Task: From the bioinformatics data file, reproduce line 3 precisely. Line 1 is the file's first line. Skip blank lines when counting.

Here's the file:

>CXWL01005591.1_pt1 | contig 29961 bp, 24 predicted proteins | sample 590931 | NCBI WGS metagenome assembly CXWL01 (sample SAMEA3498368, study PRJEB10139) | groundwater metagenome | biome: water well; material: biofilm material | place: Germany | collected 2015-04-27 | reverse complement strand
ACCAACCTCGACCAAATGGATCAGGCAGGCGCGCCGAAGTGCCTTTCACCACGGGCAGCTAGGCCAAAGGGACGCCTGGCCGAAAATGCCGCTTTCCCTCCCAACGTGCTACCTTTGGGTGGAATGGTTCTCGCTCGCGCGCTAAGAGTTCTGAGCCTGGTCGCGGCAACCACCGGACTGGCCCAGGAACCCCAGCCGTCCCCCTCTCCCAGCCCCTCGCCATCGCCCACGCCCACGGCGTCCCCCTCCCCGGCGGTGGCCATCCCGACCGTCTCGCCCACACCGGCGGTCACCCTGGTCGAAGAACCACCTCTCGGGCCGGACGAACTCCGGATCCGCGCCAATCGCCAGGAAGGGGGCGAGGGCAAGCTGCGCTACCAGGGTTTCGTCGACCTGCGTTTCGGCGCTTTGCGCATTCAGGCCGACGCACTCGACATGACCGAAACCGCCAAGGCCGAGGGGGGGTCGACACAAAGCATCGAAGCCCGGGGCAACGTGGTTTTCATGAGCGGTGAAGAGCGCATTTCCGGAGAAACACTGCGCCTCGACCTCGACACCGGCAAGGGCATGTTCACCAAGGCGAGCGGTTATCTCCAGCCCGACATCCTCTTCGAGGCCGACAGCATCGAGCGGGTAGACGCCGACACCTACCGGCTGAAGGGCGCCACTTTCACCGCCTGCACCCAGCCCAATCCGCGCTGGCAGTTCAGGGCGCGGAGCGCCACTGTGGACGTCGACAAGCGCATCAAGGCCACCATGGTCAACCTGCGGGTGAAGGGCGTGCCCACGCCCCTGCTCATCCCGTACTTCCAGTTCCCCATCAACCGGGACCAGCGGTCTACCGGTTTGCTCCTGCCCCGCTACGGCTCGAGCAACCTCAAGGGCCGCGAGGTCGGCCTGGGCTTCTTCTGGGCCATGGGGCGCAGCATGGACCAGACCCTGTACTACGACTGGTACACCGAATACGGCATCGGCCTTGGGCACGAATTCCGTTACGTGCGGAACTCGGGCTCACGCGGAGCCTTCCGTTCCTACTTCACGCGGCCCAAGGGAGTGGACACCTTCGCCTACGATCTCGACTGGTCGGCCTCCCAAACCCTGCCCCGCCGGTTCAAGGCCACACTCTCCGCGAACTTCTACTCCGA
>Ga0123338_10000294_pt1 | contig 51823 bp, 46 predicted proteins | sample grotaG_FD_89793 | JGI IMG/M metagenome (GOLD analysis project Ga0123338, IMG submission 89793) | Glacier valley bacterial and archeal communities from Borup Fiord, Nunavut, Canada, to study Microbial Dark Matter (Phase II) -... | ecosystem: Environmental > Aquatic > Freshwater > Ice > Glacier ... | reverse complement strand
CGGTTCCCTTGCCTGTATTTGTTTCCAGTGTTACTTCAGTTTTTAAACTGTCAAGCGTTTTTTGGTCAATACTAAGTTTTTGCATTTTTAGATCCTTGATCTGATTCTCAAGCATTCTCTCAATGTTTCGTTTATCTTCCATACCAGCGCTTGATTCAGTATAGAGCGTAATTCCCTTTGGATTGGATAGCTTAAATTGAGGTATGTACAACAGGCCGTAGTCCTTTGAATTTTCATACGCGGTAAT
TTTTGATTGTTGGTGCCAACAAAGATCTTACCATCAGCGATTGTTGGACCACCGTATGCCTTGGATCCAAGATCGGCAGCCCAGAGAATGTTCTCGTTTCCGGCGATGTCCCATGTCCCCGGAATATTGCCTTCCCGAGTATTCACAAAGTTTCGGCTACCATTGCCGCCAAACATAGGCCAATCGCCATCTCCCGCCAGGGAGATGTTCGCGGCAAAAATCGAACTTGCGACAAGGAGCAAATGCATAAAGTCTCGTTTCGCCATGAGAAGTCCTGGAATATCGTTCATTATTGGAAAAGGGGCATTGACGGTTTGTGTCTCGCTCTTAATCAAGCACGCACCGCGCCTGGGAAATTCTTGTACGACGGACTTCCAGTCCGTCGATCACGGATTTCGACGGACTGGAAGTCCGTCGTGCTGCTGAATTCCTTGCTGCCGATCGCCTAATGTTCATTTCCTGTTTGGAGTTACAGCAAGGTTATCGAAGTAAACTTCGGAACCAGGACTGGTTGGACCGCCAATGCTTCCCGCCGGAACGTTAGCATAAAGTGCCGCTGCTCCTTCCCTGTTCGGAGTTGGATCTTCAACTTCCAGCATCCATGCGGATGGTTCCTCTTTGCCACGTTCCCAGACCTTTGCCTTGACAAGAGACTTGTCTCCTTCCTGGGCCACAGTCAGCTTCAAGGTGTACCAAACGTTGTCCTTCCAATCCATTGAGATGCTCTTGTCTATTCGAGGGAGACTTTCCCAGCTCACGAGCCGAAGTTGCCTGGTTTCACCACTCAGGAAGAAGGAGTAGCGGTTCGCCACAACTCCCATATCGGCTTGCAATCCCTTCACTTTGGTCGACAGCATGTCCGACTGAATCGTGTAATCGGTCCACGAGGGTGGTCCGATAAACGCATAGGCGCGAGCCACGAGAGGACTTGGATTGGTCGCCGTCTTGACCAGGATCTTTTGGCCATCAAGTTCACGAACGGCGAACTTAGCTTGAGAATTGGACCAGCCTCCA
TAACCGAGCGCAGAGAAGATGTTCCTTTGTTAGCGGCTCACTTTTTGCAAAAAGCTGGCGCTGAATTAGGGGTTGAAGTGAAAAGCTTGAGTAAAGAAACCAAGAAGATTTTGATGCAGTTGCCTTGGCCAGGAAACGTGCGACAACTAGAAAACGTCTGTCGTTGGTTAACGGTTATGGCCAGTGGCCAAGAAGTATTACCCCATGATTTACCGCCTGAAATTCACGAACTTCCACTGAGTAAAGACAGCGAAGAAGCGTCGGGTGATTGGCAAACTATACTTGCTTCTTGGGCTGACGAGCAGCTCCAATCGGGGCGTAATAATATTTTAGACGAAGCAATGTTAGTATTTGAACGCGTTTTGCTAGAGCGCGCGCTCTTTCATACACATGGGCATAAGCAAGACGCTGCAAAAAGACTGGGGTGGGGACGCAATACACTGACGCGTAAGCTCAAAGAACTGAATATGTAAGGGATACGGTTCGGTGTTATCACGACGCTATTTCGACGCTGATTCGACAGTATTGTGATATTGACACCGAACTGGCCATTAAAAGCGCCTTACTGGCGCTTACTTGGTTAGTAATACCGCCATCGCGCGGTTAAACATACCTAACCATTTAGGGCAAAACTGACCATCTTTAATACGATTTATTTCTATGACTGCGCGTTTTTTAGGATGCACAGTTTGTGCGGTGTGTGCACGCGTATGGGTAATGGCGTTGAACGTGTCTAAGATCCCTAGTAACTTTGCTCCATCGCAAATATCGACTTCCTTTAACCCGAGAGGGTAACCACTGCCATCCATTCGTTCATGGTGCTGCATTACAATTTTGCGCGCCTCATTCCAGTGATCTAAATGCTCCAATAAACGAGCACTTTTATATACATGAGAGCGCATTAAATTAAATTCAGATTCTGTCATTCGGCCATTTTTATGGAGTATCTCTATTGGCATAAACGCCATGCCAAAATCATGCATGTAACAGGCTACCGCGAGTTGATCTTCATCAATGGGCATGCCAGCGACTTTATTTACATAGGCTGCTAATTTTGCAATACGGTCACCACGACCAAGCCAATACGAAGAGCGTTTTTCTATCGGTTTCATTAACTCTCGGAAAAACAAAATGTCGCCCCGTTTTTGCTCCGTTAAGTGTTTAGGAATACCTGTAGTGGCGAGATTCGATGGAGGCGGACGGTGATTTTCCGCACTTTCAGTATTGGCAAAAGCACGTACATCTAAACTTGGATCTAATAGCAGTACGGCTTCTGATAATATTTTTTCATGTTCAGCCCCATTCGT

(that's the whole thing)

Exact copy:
>Ga0123338_10000294_pt1 | contig 51823 bp, 46 predicted proteins | sample grotaG_FD_89793 | JGI IMG/M metagenome (GOLD analysis project Ga0123338, IMG submission 89793) | Glacier valley bacterial and archeal communities from Borup Fiord, Nunavut, Canada, to study Microbial Dark Matter (Phase II) -... | ecosystem: Environmental > Aquatic > Freshwater > Ice > Glacier ... | reverse complement strand